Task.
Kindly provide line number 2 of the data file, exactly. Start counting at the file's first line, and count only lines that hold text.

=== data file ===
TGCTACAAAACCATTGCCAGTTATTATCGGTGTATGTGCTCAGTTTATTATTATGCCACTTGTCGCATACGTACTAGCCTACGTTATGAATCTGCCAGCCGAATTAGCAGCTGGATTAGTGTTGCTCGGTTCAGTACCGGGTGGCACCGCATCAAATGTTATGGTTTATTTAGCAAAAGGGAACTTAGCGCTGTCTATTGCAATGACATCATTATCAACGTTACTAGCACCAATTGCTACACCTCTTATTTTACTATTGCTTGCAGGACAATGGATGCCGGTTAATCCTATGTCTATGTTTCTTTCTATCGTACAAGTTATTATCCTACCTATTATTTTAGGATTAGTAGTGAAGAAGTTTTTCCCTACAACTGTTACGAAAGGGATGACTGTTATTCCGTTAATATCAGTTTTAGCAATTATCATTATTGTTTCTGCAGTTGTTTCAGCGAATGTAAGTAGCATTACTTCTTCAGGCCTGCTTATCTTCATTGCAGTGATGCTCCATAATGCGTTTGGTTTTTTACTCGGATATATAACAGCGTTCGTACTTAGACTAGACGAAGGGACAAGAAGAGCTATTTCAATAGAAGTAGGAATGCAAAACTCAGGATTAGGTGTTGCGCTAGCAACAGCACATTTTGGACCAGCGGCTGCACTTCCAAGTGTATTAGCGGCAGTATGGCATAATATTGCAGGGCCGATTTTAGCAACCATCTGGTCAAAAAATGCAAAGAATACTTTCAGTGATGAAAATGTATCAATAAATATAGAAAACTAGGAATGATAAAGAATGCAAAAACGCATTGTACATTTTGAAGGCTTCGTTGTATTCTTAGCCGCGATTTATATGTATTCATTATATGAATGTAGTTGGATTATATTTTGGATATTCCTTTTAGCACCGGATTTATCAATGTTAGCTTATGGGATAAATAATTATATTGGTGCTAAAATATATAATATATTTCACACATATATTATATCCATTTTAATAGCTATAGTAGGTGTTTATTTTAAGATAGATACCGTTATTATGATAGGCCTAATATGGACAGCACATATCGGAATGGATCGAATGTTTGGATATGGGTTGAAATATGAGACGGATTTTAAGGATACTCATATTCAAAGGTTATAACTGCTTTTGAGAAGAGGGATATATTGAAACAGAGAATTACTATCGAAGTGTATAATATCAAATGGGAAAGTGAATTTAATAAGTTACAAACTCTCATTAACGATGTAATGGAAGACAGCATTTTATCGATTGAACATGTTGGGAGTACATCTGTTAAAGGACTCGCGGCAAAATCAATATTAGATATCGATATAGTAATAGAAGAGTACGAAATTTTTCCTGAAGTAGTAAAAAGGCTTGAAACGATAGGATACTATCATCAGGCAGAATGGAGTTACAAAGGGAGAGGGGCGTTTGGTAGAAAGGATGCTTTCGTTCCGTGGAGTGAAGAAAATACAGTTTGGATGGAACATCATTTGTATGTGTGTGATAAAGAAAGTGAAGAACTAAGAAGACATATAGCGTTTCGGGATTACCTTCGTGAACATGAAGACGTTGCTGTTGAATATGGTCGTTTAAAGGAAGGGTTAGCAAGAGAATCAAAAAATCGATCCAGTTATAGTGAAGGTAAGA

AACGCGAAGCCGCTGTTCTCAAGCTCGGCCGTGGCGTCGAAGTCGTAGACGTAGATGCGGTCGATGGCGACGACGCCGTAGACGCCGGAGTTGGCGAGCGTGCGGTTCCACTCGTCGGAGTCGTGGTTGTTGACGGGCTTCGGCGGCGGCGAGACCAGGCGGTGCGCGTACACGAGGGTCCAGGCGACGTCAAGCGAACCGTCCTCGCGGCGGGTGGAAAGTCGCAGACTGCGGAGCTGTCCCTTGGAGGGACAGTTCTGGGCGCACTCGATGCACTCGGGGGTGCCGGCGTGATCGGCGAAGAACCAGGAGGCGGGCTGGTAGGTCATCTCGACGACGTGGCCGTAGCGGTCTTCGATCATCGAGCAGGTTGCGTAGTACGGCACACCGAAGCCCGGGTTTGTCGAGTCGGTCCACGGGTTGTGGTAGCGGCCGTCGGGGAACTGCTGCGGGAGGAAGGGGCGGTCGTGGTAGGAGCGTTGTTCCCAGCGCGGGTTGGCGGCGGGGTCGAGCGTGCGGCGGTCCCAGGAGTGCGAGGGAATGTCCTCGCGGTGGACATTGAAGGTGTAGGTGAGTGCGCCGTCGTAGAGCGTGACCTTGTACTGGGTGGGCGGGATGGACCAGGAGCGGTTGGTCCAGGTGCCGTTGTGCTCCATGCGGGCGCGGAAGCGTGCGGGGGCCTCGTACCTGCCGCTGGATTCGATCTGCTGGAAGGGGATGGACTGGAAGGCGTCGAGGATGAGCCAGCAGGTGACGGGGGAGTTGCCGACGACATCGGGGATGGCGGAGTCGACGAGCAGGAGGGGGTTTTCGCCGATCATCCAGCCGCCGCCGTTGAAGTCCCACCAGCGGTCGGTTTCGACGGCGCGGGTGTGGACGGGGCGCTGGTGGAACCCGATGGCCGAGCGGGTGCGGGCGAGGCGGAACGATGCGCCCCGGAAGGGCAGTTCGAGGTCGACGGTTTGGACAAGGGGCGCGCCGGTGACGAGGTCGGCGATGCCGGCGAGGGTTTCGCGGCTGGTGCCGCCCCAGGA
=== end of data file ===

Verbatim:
AACGCGAAGCCGCTGTTCTCAAGCTCGGCCGTGGCGTCGAAGTCGTAGACGTAGATGCGGTCGATGGCGACGACGCCGTAGACGCCGGAGTTGGCGAGCGTGCGGTTCCACTCGTCGGAGTCGTGGTTGTTGACGGGCTTCGGCGGCGGCGAGACCAGGCGGTGCGCGTACACGAGGGTCCAGGCGACGTCAAGCGAACCGTCCTCGCGGCGGGTGGAAAGTCGCAGACTGCGGAGCTGTCCCTTGGAGGGACAGTTCTGGGCGCACTCGATGCACTCGGGGGTGCCGGCGTGATCGGCGAAGAACCAGGAGGCGGGCTGGTAGGTCATCTCGACGACGTGGCCGTAGCGGTCTTCGATCATCGAGCAGGTTGCGTAGTACGGCACACCGAAGCCCGGGTTTGTCGAGTCGGTCCACGGGTTGTGGTAGCGGCCGTCGGGGAACTGCTGCGGGAGGAAGGGGCGGTCGTGGTAGGAGCGTTGTTCCCAGCGCGGGTTGGCGGCGGGGTCGAGCGTGCGGCGGTCCCAGGAGTGCGAGGGAATGTCCTCGCGGTGGACATTGAAGGTGTAGGTGAGTGCGCCGTCGTAGAGCGTGACCTTGTACTGGGTGGGCGGGATGGACCAGGAGCGGTTGGTCCAGGTGCCGTTGTGCTCCATGCGGGCGCGGAAGCGTGCGGGGGCCTCGTACCTGCCGCTGGATTCGATCTGCTGGAAGGGGATGGACTGGAAGGCGTCGAGGATGAGCCAGCAGGTGACGGGGGAGTTGCCGACGACATCGGGGATGGCGGAGTCGACGAGCAGGAGGGGGTTTTCGCCGATCATCCAGCCGCCGCCGTTGAAGTCCCACCAGCGGTCGGTTTCGACGGCGCGGGTGTGGACGGGGCGCTGGTGGAACCCGATGGCCGAGCGGGTGCGGGCGAGGCGGAACGATGCGCCCCGGAAGGGCAGTTCGAGGTCGACGGTTTGGACAAGGGGCGCGCCGGTGACGAGGTCGGCGATGCCGGCGAGGGTTTCGCGGCTGGTGCCGCCCCAGGA